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Walking the Sperrins

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The forty-mile-wide range of the Sperrin Mountains offers good long-distance walking, without necessarily involving steep inclines. You can ramble wherever you like, but remember that – despite appearances – these are high mountains, and changeable weather makes them potentially dangerous. A map and compass are essential for serious walking.

For those not equipped for the high ground, the Glenelly and Owenkillen river valleys run through the heart of this fine countryside from Plumbridge and Gortin, respectively, and are particularly enjoyable for cyclists who should pick up a copy of the Sperrins cycling guide from tourist offices (also downloadable from whttp://www.sperrinstourism.com). The Central Sperrins Way (map available from most tourist offices) is a 25-mile waymarked trail, which begins and ends at Barnes Gap, halfway between Plumbridge and Cranagh. The two-day walk takes in a variety of countryside with spectacular views of the mountains, moorland and Glenelly Valley. The exposed moorland can often be very wet and boggy underfoot, and, as there is no accommodation en route, taking a tent is essential.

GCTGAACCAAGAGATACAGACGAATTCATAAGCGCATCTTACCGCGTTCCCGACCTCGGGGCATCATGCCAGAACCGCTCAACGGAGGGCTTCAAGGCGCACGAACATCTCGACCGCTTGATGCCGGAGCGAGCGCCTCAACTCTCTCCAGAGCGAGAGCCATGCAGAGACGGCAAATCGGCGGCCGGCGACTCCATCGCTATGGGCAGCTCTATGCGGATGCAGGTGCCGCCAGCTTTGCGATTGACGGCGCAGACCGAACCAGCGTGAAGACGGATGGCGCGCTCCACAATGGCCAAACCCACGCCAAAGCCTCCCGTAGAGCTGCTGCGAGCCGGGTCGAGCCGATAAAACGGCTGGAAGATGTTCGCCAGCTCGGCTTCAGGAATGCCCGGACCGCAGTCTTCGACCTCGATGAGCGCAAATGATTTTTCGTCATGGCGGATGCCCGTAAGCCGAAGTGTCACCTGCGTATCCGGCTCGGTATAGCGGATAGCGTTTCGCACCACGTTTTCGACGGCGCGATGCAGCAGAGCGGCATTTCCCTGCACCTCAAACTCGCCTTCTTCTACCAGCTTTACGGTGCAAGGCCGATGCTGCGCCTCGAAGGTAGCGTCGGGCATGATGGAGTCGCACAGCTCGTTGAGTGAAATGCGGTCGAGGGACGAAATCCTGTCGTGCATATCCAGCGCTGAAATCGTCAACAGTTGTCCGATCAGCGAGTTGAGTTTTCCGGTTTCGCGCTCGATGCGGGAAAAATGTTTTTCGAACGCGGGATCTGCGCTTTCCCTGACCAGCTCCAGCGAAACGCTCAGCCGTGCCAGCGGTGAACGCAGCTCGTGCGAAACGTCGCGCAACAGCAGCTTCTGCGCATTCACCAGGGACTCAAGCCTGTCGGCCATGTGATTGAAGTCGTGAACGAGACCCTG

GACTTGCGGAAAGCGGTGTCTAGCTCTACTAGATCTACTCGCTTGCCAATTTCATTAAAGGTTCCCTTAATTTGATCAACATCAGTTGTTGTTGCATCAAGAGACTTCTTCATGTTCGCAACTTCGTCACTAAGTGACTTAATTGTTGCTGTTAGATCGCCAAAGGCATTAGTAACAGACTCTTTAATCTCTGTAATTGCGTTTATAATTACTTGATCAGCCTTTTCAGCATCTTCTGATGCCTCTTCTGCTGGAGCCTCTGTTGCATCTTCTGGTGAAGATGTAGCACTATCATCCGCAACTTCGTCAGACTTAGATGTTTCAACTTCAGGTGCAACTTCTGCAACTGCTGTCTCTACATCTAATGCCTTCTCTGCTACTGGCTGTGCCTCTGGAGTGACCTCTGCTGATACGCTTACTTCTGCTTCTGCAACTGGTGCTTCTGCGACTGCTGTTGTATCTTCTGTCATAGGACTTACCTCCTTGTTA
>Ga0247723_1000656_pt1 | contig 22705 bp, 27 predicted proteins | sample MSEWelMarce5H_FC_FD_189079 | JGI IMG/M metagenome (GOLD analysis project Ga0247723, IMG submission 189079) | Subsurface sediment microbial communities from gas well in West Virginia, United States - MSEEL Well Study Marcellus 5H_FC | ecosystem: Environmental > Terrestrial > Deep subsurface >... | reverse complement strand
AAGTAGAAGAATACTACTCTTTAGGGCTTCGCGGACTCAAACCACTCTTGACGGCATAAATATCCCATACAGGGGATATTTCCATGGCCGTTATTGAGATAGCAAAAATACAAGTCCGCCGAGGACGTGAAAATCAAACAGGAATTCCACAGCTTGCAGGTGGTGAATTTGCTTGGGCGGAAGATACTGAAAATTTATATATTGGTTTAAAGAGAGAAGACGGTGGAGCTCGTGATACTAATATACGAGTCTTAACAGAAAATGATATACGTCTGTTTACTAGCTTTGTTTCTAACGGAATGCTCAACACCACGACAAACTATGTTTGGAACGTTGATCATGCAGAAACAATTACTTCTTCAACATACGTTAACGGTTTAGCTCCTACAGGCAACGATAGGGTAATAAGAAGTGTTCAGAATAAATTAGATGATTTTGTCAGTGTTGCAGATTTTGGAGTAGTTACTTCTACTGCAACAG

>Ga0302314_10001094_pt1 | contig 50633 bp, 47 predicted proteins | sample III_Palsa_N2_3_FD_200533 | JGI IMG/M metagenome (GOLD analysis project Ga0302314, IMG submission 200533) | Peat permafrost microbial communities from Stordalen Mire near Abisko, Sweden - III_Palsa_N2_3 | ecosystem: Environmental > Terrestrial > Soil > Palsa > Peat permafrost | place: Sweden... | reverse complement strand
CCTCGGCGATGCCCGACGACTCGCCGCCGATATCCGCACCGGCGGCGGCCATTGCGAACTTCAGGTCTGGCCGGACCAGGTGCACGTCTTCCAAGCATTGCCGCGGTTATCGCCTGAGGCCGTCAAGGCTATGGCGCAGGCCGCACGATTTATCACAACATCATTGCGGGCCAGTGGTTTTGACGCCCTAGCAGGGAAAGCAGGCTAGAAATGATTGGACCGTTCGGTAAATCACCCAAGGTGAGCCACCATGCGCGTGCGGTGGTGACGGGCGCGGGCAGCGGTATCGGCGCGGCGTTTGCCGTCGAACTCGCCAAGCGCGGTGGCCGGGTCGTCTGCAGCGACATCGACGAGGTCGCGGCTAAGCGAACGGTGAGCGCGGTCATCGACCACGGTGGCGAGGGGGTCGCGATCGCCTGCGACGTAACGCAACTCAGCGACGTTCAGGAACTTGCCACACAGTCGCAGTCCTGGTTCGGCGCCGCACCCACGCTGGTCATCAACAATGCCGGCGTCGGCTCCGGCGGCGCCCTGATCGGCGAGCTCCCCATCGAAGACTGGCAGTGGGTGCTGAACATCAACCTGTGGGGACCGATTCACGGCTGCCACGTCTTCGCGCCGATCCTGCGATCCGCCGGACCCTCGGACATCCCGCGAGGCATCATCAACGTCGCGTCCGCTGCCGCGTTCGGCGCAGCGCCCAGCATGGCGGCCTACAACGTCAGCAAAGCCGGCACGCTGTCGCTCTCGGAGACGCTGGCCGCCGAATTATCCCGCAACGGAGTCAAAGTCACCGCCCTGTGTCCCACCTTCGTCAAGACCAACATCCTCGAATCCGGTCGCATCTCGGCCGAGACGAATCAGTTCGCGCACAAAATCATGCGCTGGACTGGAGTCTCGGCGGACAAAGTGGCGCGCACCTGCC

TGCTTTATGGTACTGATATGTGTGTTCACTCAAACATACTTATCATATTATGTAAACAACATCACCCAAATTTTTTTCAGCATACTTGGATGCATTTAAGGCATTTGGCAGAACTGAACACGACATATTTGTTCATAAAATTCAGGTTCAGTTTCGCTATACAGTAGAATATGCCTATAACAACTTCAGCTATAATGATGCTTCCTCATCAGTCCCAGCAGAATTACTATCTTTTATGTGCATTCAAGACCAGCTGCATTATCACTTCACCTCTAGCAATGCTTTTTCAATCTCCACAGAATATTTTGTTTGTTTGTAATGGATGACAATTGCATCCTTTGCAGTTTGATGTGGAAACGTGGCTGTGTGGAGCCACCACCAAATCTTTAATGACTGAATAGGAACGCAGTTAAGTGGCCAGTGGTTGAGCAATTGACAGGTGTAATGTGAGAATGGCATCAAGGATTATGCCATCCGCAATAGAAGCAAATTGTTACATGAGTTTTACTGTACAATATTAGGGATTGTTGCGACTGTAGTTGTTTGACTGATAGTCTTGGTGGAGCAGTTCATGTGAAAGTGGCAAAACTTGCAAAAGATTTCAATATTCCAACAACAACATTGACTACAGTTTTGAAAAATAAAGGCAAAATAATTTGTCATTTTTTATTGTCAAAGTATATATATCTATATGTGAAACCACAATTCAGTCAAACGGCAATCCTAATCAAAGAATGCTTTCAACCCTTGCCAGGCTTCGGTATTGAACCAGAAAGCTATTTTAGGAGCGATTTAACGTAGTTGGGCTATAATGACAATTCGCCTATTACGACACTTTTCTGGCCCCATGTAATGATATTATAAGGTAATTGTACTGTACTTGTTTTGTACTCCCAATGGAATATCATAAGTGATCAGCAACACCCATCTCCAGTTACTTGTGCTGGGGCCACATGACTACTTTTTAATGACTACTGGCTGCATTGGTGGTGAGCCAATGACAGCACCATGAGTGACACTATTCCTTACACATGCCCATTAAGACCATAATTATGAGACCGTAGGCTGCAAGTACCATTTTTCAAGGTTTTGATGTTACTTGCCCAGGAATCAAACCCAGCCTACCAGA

The Sperrins Walking Festival (t028/8634 7700, whttp://www.sperrinstourism.com) is held over the first weekend in August and involves various guided daily walks, graded according to difficulty.

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